November 1, 2002
Focus on the Fixed Rate: Buyers Doing Last-Minute Analysis of DWR Deal
SAN FRANCISCO – Investors awaiting the fixed-rate portion of California’s mammoth $11.9 billion power bond deal slated to begin selling today were still analyzing the credit as of yesterday and speculating about what interest rate the bonds will need to offer, given lingering concerns about the state’s energy market and the deal’s complicated legal framework.The state’s Department of Water Resources plans to issue $6.75 billion of tax-exempt, fixed-rate revenue bonds over the next week. Lead manager J.P. Morgan Securities Inc. said earlier this week it plans to begin taking retail orders today with an institutional pricing on Wednesday or Thursday.
Of that amount, $3.75 billion will carry insurance, leaving some $3 billion of bonds to be sold based on a lower investment-grade underlying rating. Another $800 million of taxable debt will also price next week. The deal follows last week’s offering by the DWR of $4.25 billion of variable-rate power bonds, which observers say was well-received by investors.
The debt, which is being issued to pay for costs stemming from the state’s energy crisis, will be secured by a special charge on 10 million customers of California’s three largest investor-owned utilities. That charge must be set by the state Public Utilities Commission at least annually, in accordance with a contract called the rate agreement.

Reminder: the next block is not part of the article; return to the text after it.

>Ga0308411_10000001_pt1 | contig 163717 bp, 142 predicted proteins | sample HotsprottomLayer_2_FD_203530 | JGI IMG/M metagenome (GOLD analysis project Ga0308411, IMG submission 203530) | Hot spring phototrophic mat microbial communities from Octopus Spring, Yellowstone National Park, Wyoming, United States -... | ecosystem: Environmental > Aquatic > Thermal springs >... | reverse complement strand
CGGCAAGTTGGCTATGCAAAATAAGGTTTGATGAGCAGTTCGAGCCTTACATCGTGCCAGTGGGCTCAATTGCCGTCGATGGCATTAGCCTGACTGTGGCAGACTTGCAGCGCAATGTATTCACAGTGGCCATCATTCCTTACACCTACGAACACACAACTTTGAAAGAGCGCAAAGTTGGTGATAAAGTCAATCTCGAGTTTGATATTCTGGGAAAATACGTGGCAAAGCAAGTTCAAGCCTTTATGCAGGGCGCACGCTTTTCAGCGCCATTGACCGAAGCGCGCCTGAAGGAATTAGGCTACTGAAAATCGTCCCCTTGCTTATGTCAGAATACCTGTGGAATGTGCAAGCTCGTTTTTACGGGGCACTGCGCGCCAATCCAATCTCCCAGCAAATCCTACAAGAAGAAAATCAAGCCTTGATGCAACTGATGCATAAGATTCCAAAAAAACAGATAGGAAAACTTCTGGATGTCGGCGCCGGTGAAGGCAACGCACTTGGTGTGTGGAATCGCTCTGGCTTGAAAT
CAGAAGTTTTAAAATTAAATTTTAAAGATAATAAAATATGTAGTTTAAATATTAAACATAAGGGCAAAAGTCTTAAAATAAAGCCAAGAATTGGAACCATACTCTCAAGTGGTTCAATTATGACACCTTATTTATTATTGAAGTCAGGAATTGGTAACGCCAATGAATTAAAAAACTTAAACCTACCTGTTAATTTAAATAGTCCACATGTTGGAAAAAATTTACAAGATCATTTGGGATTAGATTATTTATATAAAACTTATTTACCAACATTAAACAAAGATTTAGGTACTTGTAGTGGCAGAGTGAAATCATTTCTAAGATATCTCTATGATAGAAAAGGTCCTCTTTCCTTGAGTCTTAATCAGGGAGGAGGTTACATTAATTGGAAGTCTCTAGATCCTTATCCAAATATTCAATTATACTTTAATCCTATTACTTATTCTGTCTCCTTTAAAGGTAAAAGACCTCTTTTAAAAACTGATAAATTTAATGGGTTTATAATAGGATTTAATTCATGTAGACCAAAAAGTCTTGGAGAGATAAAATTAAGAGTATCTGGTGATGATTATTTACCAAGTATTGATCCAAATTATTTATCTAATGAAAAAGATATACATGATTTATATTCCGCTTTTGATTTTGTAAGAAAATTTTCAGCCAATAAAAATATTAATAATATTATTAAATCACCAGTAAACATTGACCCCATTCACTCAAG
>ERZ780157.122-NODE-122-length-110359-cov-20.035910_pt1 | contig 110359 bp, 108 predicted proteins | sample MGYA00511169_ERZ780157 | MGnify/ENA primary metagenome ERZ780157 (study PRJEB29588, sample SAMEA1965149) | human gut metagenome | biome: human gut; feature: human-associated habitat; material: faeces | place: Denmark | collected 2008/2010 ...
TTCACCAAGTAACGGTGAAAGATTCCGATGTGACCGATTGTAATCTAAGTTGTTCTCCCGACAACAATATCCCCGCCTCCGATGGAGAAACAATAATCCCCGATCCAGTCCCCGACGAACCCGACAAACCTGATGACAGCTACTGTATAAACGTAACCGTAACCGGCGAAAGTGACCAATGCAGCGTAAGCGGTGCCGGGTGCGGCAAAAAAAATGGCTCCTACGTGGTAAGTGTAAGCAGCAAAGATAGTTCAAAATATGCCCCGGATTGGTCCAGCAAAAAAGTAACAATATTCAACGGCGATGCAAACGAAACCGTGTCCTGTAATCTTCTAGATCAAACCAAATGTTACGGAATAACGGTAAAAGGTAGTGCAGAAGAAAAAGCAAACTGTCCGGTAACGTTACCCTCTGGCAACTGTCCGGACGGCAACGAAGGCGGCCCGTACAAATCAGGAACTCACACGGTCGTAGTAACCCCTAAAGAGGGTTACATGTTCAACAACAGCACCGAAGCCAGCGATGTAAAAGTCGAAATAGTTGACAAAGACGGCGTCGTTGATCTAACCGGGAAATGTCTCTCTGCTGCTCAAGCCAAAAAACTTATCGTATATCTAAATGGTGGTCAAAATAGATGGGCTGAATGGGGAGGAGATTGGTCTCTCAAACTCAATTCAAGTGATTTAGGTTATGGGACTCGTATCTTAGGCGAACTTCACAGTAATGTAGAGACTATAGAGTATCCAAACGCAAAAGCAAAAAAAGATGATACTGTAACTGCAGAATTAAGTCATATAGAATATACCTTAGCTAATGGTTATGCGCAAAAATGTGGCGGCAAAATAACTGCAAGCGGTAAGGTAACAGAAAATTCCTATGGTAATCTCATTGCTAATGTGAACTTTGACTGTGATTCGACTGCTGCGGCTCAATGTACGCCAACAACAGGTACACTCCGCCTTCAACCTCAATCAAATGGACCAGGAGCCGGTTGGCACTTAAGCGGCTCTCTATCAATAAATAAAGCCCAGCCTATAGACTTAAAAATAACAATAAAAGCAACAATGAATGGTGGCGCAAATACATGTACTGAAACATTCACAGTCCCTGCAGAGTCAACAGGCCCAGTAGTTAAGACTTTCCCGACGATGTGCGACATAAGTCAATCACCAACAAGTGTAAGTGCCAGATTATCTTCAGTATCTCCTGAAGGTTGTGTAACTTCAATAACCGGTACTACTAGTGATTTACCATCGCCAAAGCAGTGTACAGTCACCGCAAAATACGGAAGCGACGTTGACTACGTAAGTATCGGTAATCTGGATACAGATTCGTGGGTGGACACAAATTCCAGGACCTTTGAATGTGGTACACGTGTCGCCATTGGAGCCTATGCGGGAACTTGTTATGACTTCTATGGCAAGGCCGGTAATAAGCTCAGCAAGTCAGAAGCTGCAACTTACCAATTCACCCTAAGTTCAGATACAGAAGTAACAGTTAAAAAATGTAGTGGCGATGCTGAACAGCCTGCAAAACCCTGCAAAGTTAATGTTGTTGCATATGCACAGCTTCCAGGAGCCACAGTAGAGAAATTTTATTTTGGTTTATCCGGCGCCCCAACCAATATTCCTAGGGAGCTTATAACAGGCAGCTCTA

While the still-uncertain energy market, litigation involving the bonds, and an untested rate-setting structure continued to weigh into analysts’ opinions about the deal, the lead underwriter expressed confidence that the worst is over for California and the bond issue is on solid legal footing.
“Last spring and summer, the energy market still exhibited substantial volatility,” said Nathan Brostrom, a vice president at J.P. Morgan. “Now the power market has stabilized. The rate agreement and the indenture have built in many safeguards to protect bondholders.”
By now, members of the financing team estimate they have spoken to about 500 potential buyers in seven institutional investor meetings, two retail broker presentations, and more than a dozen other meetings with individual companies.
“What everybody wants to get comfortable with is what’s the reasonable, credible, worst- case scenario?” said John Hallacy, managing director and head of municipal bond research at Merrill Lynch & Co., one of the co-managers. “People want to gauge where they think there are holes, if those are reasonable risks to take, and are we being adequately compensated?”
Standard & Poor’s assigned the deal a BBB-plus, Moody’s Investors Service rated it A3, and Fitch Ratings rated it A-minus.
Some investors said they expect the uninsured power bonds to yield around 5.50%. They said the bonds could yield 75 to 100 basis points above the scale for triple-A insured bonds, a moderate premium above where triple-B rated bonds tend to price. As of Wednesday, Municipal Market Data reported a yield of 4.82% for insured bonds due in 20 years, which is the final maturity for the DWR bonds. That could mean the uninsured DWR bonds may yield between 5.57% and 5.82%.
Some speculated earlier this year that the bonds would yield as much as 6.20%, but interest rates have fallen sharply since lawmakers first approved the bond plan in early 2001, when rates on long-term revenue bonds were about 50 basis point higher than they are now. This has prompted market players to observe that the continued postponement of the deal has turned out to be a benefit to the state.